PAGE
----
In the ballot of 2010, Tomoharu Saito was voted into the Hall of Fame with a weighted percentage of 47.74%.[8] However, two weeks prior to the induction Saito was disqualified during Grand Prix Florence leading to an 18-month suspension from the game. The rules do not allow currently-suspended players to be voted into the Hall of Fame. Wizards announced without further explanation that Saito would not be part of the Hall of Fame based on the 2010 ballot.[15]

Bram Snepvangers miscalculation[edit]

In the original ballot results for 2010, Bram Snepvangers received a weighted percentage of 39.95%, barely missing the required 40%. However, in the days following the publication of results it was discovered that there had been an error in the calculations. Weights of 0.667 and 0.333 had been used for the votes from the Selection Committee and Players Committee respectively while the rules clearly stated that 0.67 and 0.33 were the correct numbers. After recalculating the scores Snepvangers landed at 40.03% and was inducted into the Hall of Fame along with Nassif and Kibler.[9]

Inductees by country[edit]

Country Number of inductees
United States United States 19
Japan Japan 7
France France 5
Netherlands Netherlands 4
Germany Germany 2
Sweden Sweden 2
Brazil Brazil 2
Canada Canada 1
Finland Finland 1
Norway Norway 1

Notes[edit]

  1. ^ At 40.03%, Bram Snepvangers's ballot rank within the class was fourth. At 47.74%, Tomoharu Saito's ballot rank within the class was third, but Saito was disqualified as described in more detail in the Controversies section of this article.

References[edit]

  1. ^ "Hall of Fame Rules". Wizards of the Coast. 16 June 2013. Retrieved 4 August 2013. 
  2. ^ "Selection Committee". Wizards of the Coast. 2016. Retrieved 17 July 2016. 
  3. ^ a b c d e "Magic Pro Tour Hall of Fame 2005 Ballot". Wizards of the Coast. 2005-08-01. Retrieved 2010-09-05.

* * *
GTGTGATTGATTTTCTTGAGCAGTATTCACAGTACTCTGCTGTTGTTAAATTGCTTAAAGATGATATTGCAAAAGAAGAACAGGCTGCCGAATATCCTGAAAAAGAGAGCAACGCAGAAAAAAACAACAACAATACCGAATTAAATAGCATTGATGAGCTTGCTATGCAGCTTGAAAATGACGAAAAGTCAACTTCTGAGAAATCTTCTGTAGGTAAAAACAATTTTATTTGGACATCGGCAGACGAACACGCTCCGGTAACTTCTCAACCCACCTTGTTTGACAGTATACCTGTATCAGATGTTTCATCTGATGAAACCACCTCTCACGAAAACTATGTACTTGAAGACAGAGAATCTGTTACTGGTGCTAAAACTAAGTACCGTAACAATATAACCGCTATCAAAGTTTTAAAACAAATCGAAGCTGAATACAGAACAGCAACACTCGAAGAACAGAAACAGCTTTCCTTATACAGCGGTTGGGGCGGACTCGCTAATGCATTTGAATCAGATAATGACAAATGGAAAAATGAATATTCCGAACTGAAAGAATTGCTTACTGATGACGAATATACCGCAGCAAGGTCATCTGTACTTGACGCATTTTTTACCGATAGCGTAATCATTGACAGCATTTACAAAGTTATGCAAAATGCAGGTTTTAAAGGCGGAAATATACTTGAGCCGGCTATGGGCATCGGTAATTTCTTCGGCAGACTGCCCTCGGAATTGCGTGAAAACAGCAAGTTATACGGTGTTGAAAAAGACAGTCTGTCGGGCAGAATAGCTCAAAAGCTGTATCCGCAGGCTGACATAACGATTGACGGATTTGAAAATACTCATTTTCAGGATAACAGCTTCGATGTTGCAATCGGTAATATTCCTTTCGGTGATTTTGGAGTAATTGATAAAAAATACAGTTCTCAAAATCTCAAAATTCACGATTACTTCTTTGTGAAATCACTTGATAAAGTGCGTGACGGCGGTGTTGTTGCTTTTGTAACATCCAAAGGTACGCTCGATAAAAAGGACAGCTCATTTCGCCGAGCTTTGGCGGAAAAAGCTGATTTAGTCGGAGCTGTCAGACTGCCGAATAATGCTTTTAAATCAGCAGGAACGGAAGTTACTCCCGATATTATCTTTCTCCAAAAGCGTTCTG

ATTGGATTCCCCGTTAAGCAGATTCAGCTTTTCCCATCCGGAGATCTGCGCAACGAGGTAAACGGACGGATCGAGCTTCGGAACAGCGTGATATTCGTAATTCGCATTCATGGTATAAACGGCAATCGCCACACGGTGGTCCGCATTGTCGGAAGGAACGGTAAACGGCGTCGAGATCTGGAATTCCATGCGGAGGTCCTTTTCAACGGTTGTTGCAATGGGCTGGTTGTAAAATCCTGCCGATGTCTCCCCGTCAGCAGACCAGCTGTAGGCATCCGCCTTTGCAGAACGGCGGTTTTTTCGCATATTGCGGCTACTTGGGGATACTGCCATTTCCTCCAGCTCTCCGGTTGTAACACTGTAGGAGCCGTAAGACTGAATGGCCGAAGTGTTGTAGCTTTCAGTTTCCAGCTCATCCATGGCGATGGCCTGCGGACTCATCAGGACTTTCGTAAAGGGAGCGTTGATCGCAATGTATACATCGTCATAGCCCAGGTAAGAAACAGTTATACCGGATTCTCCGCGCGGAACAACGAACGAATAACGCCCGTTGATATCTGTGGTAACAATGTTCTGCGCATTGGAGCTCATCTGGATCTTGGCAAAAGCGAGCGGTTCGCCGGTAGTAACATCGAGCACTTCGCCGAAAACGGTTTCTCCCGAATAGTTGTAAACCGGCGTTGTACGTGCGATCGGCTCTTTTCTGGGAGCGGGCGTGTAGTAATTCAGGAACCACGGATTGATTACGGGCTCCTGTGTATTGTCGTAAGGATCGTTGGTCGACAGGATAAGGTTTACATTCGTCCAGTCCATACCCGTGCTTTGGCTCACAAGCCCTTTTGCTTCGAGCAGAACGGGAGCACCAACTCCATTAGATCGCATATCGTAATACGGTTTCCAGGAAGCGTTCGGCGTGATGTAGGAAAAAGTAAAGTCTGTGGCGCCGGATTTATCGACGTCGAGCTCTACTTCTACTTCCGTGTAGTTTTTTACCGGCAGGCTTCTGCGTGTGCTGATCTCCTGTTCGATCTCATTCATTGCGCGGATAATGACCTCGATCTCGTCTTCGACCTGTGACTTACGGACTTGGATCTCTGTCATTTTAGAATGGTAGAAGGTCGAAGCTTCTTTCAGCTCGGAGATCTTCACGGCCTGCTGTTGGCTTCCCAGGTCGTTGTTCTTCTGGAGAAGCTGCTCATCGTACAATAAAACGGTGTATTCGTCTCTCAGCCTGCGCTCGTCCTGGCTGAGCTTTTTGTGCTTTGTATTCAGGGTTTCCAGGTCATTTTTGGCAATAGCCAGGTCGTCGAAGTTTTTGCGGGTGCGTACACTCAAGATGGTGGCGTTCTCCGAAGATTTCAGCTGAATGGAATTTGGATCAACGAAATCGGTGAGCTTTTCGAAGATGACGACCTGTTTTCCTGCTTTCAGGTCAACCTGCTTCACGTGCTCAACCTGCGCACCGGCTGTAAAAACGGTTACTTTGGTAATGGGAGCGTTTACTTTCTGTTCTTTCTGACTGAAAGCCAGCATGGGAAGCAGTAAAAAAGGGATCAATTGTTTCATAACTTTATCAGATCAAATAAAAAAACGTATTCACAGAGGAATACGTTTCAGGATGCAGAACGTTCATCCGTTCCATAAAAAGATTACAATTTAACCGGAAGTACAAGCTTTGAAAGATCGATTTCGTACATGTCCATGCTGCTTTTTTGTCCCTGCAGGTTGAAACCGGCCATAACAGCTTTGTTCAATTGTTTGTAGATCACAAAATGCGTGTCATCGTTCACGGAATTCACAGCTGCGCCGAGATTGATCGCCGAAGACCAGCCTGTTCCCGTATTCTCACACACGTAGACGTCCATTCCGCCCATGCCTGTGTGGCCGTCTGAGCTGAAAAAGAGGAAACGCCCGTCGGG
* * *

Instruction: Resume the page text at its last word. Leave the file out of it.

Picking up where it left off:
4. ^ a b c d e "Magic Pro Tour Hall of Fame 2006 Ballot". Wizards of the Coast. 2005-08-01. Retrieved 2010-09-05. 
  5. ^ a b c d e "Magic Pro Tour Hall of Fame 2007 Ballot". Wizards of the Coast. 2007-09-07. Retrieved 2010-09-05. 
  6. ^ a b c d e "Magic Pro Tour Hall of Fame 2008 Ballot". Wizards of the Coast. 2008-09-05. Retrieved 2010-09-05. 
  7. ^ a b c "Magic Pro Tour Hall of Fame 2009 Ballot". Wizards of the Coast. Retrieved 2010-09-05. 
  8. ^ a b c "Magic Pro Tour Hall of Fame 2010 Ballot". Wizards of the Coast. Retrieved 2010-09-05. 
  9. ^ a b "Snepvangers Joins 2010 Hall of Fame Class". Wizards of the Coast. 2010-09-10. Retrieved 2010-09-10. 
  10. ^ a b c David-Marshall, Brian (19 August 2011). "Introducing the 2011 Hall of Fame Class". Wizards of the Coast. Retrieved 19 August 2011. 
  11. ^ a b c d David-Marshall, Brian (2012-07-27). "Introducing the 2012 Pro Tour Hall of Fame Class". Wizards of the Coast. Retrieved 2012-07-27. 
  12. ^ a b c "2013 Ballot". Wizards of the Coast. Retrieved 2013-07-31. 
  13. ^ a b c "VOTING RESULTS". Wizards of the Coast. 31 July 2015. Retrieved 1 August 2015. 
  14. ^ a b "VOTING RESULTS". Wizards of the Coast. 6 August 2016. Retrieved 7 August 2016. 
  15. ^ "Saito removed from Hall of Fame selection". Wizards of the Coast. 8 December 2010. Retrieved 8 December 2010. 

External links[edit]

  • [1] Hall of Fame webpage
  • [2] Eligibility through 2020